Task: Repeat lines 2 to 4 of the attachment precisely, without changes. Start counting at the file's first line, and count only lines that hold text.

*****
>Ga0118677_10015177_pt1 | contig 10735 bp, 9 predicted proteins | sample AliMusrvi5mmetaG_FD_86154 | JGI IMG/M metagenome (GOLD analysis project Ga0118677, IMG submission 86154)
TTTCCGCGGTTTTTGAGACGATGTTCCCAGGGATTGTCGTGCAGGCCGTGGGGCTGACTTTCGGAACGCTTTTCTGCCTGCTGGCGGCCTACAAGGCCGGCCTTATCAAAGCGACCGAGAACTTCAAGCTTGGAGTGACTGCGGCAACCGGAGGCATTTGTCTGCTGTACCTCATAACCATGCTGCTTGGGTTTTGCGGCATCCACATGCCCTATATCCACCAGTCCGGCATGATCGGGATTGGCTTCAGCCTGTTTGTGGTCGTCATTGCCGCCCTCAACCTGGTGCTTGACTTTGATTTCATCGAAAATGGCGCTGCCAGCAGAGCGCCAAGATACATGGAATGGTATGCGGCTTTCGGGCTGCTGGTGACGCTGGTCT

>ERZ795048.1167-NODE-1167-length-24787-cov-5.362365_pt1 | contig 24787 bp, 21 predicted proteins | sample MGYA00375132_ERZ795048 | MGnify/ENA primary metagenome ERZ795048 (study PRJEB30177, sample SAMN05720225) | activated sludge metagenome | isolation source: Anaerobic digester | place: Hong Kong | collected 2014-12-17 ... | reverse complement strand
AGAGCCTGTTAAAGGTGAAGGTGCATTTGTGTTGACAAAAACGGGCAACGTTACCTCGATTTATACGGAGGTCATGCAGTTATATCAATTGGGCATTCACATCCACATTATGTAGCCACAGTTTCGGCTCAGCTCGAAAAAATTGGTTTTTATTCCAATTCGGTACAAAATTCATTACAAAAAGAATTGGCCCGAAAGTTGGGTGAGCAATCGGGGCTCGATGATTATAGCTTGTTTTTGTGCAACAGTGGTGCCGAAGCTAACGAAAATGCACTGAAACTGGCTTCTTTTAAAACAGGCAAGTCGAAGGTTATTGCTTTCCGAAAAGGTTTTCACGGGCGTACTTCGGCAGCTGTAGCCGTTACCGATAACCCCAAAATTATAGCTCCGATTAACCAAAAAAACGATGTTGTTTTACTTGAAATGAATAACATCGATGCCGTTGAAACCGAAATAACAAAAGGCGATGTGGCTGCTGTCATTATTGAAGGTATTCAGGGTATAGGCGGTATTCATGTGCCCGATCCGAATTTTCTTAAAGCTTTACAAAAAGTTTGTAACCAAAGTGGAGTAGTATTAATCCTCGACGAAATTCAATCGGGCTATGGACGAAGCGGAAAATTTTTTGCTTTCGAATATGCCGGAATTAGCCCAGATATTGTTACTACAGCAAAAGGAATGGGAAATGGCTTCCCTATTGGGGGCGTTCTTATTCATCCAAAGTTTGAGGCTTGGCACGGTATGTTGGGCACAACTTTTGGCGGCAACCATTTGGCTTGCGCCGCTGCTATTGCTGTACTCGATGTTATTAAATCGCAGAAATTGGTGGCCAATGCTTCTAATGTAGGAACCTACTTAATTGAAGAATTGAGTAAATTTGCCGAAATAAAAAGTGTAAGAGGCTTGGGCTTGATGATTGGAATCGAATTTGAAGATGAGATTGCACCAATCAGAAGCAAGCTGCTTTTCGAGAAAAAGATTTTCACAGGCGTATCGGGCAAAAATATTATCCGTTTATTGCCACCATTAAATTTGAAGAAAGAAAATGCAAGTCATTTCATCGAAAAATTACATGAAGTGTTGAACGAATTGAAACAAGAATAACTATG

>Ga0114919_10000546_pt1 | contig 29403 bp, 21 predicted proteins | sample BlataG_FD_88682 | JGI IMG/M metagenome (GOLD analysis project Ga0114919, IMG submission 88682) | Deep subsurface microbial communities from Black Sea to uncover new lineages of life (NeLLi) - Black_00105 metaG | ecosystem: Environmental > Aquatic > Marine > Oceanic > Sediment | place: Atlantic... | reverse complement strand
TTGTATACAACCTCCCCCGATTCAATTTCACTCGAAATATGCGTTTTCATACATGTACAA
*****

TTTCCGCGGTTTTTGAGACGATGTTCCCAGGGATTGTCGTGCAGGCCGTGGGGCTGACTTTCGGAACGCTTTTCTGCCTGCTGGCGGCCTACAAGGCCGGCCTTATCAAAGCGACCGAGAACTTCAAGCTTGGAGTGACTGCGGCAACCGGAGGCATTTGTCTGCTGTACCTCATAACCATGCTGCTTGGGTTTTGCGGCATCCACATGCCCTATATCCACCAGTCCGGCATGATCGGGATTGGCTTCAGCCTGTTTGTGGTCGTCATTGCCGCCCTCAACCTGGTGCTTGACTTTGATTTCATCGAAAATGGCGCTGCCAGCAGAGCGCCAAGATACATGGAATGGTATGCGGCTTTCGGGCTGCTGGTGACGCTGGTCT

>ERZ795048.1167-NODE-1167-length-24787-cov-5.362365_pt1 | contig 24787 bp, 21 predicted proteins | sample MGYA00375132_ERZ795048 | MGnify/ENA primary metagenome ERZ795048 (study PRJEB30177, sample SAMN05720225) | activated sludge metagenome | isolation source: Anaerobic digester | place: Hong Kong | collected 2014-12-17 ... | reverse complement strand
AGAGCCTGTTAAAGGTGAAGGTGCATTTGTGTTGACAAAAACGGGCAACGTTACCTCGATTTATACGGAGGTCATGCAGTTATATCAATTGGGCATTCACATCCACATTATGTAGCCACAGTTTCGGCTCAGCTCGAAAAAATTGGTTTTTATTCCAATTCGGTACAAAATTCATTACAAAAAGAATTGGCCCGAAAGTTGGGTGAGCAATCGGGGCTCGATGATTATAGCTTGTTTTTGTGCAACAGTGGTGCCGAAGCTAACGAAAATGCACTGAAACTGGCTTCTTTTAAAACAGGCAAGTCGAAGGTTATTGCTTTCCGAAAAGGTTTTCACGGGCGTACTTCGGCAGCTGTAGCCGTTACCGATAACCCCAAAATTATAGCTCCGATTAACCAAAAAAACGATGTTGTTTTACTTGAAATGAATAACATCGATGCCGTTGAAACCGAAATAACAAAAGGCGATGTGGCTGCTGTCATTATTGAAGGTATTCAGGGTATAGGCGGTATTCATGTGCCCGATCCGAATTTTCTTAAAGCTTTACAAAAAGTTTGTAACCAAAGTGGAGTAGTATTAATCCTCGACGAAATTCAATCGGGCTATGGACGAAGCGGAAAATTTTTTGCTTTCGAATATGCCGGAATTAGCCCAGATATTGTTACTACAGCAAAAGGAATGGGAAATGGCTTCCCTATTGGGGGCGTTCTTATTCATCCAAAGTTTGAGGCTTGGCACGGTATGTTGGGCACAACTTTTGGCGGCAACCATTTGGCTTGCGCCGCTGCTATTGCTGTACTCGATGTTATTAAATCGCAGAAATTGGTGGCCAATGCTTCTAATGTAGGAACCTACTTAATTGAAGAATTGAGTAAATTTGCCGAAATAAAAAGTGTAAGAGGCTTGGGCTTGATGATTGGAATCGAATTTGAAGATGAGATTGCACCAATCAGAAGCAAGCTGCTTTTCGAGAAAAAGATTTTCACAGGCGTATCGGGCAAAAATATTATCCGTTTATTGCCACCATTAAATTTGAAGAAAGAAAATGCAAGTCATTTCATCGAAAAATTACATGAAGTGTTGAACGAATTGAAACAAGAATAACTATG